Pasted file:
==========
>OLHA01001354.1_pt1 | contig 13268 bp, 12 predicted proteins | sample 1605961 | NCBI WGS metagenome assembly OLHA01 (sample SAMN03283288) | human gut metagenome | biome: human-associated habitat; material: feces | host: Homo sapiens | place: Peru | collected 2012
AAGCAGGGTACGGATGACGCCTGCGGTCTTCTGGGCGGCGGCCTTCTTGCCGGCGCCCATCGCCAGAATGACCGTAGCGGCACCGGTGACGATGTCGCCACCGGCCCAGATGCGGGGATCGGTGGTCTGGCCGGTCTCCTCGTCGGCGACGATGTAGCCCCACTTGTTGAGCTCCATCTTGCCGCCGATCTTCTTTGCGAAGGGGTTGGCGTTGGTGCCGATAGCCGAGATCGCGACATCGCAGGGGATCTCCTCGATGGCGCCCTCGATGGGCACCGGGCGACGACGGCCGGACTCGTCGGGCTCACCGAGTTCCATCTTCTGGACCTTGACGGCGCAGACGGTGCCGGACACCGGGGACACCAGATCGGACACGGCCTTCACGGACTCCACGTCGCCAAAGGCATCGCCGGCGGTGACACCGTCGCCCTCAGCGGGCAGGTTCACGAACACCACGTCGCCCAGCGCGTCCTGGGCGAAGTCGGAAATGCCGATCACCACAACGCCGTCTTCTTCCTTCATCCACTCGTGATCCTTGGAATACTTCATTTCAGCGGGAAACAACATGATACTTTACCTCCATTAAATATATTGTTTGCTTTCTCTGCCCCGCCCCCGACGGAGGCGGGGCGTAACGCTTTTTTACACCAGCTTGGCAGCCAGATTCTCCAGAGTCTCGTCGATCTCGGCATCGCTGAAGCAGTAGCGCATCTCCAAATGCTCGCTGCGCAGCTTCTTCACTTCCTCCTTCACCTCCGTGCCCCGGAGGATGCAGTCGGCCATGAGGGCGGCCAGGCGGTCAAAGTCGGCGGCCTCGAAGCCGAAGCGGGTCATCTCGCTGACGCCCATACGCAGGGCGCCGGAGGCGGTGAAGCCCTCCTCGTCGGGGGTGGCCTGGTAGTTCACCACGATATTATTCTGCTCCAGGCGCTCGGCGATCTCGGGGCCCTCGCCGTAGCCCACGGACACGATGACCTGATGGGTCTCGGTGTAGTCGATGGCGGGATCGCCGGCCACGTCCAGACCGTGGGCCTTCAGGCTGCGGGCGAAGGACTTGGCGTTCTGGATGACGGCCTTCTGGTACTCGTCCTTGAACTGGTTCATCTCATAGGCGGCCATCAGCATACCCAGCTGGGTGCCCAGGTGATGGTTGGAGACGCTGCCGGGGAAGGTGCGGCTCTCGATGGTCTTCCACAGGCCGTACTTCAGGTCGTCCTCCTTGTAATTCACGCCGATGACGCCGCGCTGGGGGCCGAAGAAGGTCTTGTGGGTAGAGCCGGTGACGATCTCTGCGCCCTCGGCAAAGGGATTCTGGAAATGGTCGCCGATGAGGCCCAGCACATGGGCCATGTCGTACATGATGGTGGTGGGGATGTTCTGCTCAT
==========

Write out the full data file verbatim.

>OLHA01001354.1_pt1 | contig 13268 bp, 12 predicted proteins | sample 1605961 | NCBI WGS metagenome assembly OLHA01 (sample SAMN03283288) | human gut metagenome | biome: human-associated habitat; material: feces | host: Homo sapiens | place: Peru | collected 2012
AAGCAGGGTACGGATGACGCCTGCGGTCTTCTGGGCGGCGGCCTTCTTGCCGGCGCCCATCGCCAGAATGACCGTAGCGGCACCGGTGACGATGTCGCCACCGGCCCAGATGCGGGGATCGGTGGTCTGGCCGGTCTCCTCGTCGGCGACGATGTAGCCCCACTTGTTGAGCTCCATCTTGCCGCCGATCTTCTTTGCGAAGGGGTTGGCGTTGGTGCCGATAGCCGAGATCGCGACATCGCAGGGGATCTCCTCGATGGCGCCCTCGATGGGCACCGGGCGACGACGGCCGGACTCGTCGGGCTCACCGAGTTCCATCTTCTGGACCTTGACGGCGCAGACGGTGCCGGACACCGGGGACACCAGATCGGACACGGCCTTCACGGACTCCACGTCGCCAAAGGCATCGCCGGCGGTGACACCGTCGCCCTCAGCGGGCAGGTTCACGAACACCACGTCGCCCAGCGCGTCCTGGGCGAAGTCGGAAATGCCGATCACCACAACGCCGTCTTCTTCCTTCATCCACTCGTGATCCTTGGAATACTTCATTTCAGCGGGAAACAACATGATACTTTACCTCCATTAAATATATTGTTTGCTTTCTCTGCCCCGCCCCCGACGGAGGCGGGGCGTAACGCTTTTTTACACCAGCTTGGCAGCCAGATTCTCCAGAGTCTCGTCGATCTCGGCATCGCTGAAGCAGTAGCGCATCTCCAAATGCTCGCTGCGCAGCTTCTTCACTTCCTCCTTCACCTCCGTGCCCCGGAGGATGCAGTCGGCCATGAGGGCGGCCAGGCGGTCAAAGTCGGCGGCCTCGAAGCCGAAGCGGGTCATCTCGCTGACGCCCATACGCAGGGCGCCGGAGGCGGTGAAGCCCTCCTCGTCGGGGGTGGCCTGGTAGTTCACCACGATATTATTCTGCTCCAGGCGCTCGGCGATCTCGGGGCCCTCGCCGTAGCCCACGGACACGATGACCTGATGGGTCTCGGTGTAGTCGATGGCGGGATCGCCGGCCACGTCCAGACCGTGGGCCTTCAGGCTGCGGGCGAAGGACTTGGCGTTCTGGATGACGGCCTTCTGGTACTCGTCCTTGAACTGGTTCATCTCATAGGCGGCCATCAGCATACCCAGCTGGGTGCCCAGGTGATGGTTGGAGACGCTGCCGGGGAAGGTGCGGCTCTCGATGGTCTTCCACAGGCCGTACTTCAGGTCGTCCTCCTTGTAATTCACGCCGATGACGCCGCGCTGGGGGCCGAAGAAGGTCTTGTGGGTAGAGCCGGTGACGATCTCTGCGCCCTCGGCAAAGGGATTCTGGAAATGGTCGCCGATGAGGCCCAGCACATGGGCCATGTCGTACATGATGGTGGTGGGGATGTTCTGCTCAT